What better way to celebrate golf in the Carolinas than playing a course designed by one of their native sons, Davis Love III. Barefoot Resort and Golf offers four championship courses where golfers can hit the links designed by and named for Fazio, Norman, Dye and Love. Golf Digest voted the Love Course the best in Myrtle Beach.
Love took the characteristics intrinsic to the topography in this coastal Carolina retreat and created a traditional course, designing the greens complexes with Pinehurst No. 2 as a model. He used A-1 bentgrass on the greens and 419 Bermuda on the fairways, with a smattering of fescue and zoysia in the rough to make life interesting. When we played, the course was in decent shape but not up to the standards I expected after playing the Dye Course. Zoysia turns brown and goes dormant in the winter; it had yet to green up when we were in Myrtle Beach.
The Barefoot Resort operates like a well-oiled machine, churning out golfers from all over the world in an efficient manner. Our team included the regular players who have ventured to Myrtle for countless years: Gerry “Gerbils” Patrick, Mikie “Corky” Donahue, John Boy Ecklund, Jimmy the Cop, “Lucky Bob” Hancock and yours truly.
Hole 4 | 294 yards, par 4
This famous and controversial hole has a gimmicky faux ruin of a Southern plantation home. A well-placed drive can reach this green, and this is just what “Lucky Bob” did, landing on the front fringe. A wall just off and behind the green makes for an impossible recovery if you overshoot. In the many years I have played this course, I have found my ball up against this wall (unplayable), ricocheting off the wall and onto the green for a near-eagle or even over the wall, where I used my lob wedge to shoot back into play, followed by applause from my group. It’s an interesting and picturesque hole, and I would hate the course without it.
Hole 5 | 463 yards, par 4
The No. 1 handicapped hole plays long unless you can bomb a drive over the crest of the hill in the center. There is a large trap on the right side; some magnetism seems to attract drives over it and into the lake on the right. I decided to take the route right; this put me too far afield for a clear shot to the green. Rather than playing smart, I thought I could carve the ball to the right and still save my score. Wrong. I ended up near the green in a wooded area, which caused me great harm. Mikie had an even more difficult time, zigzagging like a lizard on the hot sand.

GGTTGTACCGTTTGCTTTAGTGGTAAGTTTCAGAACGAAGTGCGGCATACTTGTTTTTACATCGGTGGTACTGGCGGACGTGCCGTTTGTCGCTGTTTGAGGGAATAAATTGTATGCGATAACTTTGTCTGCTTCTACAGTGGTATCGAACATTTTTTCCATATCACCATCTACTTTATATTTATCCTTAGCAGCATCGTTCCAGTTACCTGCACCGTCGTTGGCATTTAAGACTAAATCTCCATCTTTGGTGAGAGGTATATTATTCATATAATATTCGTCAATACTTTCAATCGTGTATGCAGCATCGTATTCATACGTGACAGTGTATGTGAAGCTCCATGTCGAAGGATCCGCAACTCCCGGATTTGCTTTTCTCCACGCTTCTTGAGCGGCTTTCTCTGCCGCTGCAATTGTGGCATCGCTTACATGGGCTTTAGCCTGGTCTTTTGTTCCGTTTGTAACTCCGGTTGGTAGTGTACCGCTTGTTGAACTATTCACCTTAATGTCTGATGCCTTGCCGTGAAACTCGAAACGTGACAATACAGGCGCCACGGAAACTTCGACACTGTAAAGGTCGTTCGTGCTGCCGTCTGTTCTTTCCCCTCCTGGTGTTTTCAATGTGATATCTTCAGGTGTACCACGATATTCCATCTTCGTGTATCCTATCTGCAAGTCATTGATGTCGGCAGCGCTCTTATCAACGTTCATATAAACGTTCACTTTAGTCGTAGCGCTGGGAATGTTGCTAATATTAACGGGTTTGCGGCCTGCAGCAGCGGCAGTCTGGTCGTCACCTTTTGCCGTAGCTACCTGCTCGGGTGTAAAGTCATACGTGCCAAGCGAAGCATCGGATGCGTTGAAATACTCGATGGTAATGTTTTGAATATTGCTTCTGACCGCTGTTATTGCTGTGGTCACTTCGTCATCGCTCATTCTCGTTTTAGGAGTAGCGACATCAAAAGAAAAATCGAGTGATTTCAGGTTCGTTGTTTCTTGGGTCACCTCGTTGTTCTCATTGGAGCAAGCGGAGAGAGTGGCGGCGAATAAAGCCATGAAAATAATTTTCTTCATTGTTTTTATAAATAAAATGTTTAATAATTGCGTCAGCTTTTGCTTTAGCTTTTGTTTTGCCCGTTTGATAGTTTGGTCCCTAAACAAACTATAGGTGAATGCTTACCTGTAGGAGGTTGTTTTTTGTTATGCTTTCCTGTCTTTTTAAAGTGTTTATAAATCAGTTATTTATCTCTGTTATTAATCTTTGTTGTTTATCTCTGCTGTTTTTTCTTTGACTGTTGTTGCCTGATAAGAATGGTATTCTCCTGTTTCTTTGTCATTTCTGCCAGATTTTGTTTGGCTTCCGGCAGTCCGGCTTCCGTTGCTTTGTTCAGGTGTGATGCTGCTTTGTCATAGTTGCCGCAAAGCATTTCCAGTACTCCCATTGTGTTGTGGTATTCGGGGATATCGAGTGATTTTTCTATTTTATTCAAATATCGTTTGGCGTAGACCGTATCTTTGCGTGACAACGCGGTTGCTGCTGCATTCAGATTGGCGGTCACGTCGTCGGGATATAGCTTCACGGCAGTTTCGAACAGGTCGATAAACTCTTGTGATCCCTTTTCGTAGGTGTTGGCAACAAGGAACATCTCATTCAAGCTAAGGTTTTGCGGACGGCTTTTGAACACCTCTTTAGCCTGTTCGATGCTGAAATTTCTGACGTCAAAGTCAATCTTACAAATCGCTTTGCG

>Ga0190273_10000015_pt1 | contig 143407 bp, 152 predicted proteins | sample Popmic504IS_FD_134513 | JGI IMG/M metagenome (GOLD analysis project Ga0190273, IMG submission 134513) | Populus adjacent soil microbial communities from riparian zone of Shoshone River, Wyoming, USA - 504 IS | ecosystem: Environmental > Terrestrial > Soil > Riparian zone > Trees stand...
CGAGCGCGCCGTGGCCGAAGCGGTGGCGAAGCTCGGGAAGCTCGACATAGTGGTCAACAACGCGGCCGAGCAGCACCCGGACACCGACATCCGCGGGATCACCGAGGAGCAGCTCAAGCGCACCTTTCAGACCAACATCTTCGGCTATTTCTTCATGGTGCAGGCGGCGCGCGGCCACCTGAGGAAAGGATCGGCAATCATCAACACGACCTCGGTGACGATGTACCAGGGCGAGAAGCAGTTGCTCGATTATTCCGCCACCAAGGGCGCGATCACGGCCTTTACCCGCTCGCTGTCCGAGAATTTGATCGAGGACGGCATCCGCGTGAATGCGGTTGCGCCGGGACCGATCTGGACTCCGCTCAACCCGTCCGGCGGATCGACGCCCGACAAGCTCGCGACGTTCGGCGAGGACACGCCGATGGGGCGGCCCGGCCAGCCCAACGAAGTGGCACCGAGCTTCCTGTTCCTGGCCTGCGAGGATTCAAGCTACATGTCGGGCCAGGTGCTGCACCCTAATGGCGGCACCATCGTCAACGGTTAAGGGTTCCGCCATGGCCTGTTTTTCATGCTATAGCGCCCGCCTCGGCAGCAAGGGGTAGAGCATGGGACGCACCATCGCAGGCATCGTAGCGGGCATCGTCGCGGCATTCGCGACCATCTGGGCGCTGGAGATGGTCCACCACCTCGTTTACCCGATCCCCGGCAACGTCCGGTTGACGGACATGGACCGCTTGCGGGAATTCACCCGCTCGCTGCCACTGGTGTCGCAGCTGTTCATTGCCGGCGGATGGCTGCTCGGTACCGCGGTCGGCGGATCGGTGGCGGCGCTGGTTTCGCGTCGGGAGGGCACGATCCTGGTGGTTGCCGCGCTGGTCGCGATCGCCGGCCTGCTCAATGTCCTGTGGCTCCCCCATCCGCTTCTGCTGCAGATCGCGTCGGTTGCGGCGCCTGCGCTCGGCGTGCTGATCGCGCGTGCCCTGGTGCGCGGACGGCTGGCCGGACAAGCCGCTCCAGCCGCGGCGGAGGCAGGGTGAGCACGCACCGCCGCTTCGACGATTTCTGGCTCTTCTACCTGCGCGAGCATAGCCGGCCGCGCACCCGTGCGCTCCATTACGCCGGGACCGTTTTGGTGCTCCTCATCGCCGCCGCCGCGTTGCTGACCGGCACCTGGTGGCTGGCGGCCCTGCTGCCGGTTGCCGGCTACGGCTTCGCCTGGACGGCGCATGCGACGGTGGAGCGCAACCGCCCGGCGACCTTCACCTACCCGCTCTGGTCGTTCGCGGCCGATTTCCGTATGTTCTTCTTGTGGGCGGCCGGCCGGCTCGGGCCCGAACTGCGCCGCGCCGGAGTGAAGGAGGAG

Hole 8 | 552 yards, par 5
Many say this is the best-designed hole on the course. We played the course twice while enjoying the lovely weather, and I scored a bogey on this challenger each time — consistency! The best drive has a little draw so it lands perfectly on this dogleg left. There is a pond on the right and the opening to the fairway appears very narrow, as trees line the left side. I landed too far right but launched my second shot within 130–140 yards of the green. This is where things get tricky: You have to clear a marsh to reach the green, and I cannot tell you how many players fail to execute this shot. My ball landed too far right on the green, leaving me with an enormous putt to bogey.
Hole 13 | 484 yards, par 5
I have a love-hate relationship with lucky 13. I love the challenges this hole offers — Davis Love must have enjoyed creating so many troubles! The fairway is split into two segments that feel more like five as a creek snakes sideways left to right, offering many ways to get wet on your drive. You can tee it up and land right or left and still have a decent shot to the landing area. I chose the left, then hit my ball terribly with my 3-wood into a rough patch on the right of the fairway, nearly out of bounds. I dropped another ball just for fun and fired a perfect shot, landing in front of the green. Bob yelled, “Hey, this is not a driving range!” I played the first ball but still ended up with a double bogey. Mikie had so many issues in the woods, I was ready to offer him a commission as a park ranger.
Hole 14 | 439 yards, par 4
Here’s another little Love design that should be a piece of cake but ends up more like pudding. With a pond on the left that should not be an issue and traps and fescue on the right, I have found both on the two times I played. The smart play is to drive to the center, favoring a little right as the hole turns in that direction. A perfectly straight and long drive can bounce off the fairway, landing perfectly on two of Love’s booby traps — a cement cart path which bounces you into the water or a set of lame bunkers, which seem to be an afterthought. From here, it’s a relatively easy shot to the green, which lies in front of woods that burned a few years ago, taking houses and a condo as it ravaged Barefoot.
Hole 18 | 596 yards, par 5
Did Love want us to hate him? Actually, this is a fantastic golf hole, long and turning at the end to the left with a pond next to the green. I was proud to card a 5 and a 6 in our two rounds. The challenge off the tee box is to drive straight and land safely between the trees on either side. Next, you need another textbook shot, avoiding the pond and the wetlands on the left. They were dry when we played, and I got a kick out of John playing his ball quite well, with no fear of snakes that nest in these damp areas. The green is slightly elevated, and if you make it there without hitting a hazard, you may call yourself a “Lover” of golf.
The Love Course Barefoot Resort and Golf
4980 Barefoot Resort Bridge Road
North Myrtle Beach SC 29582
tel 843 357 3310
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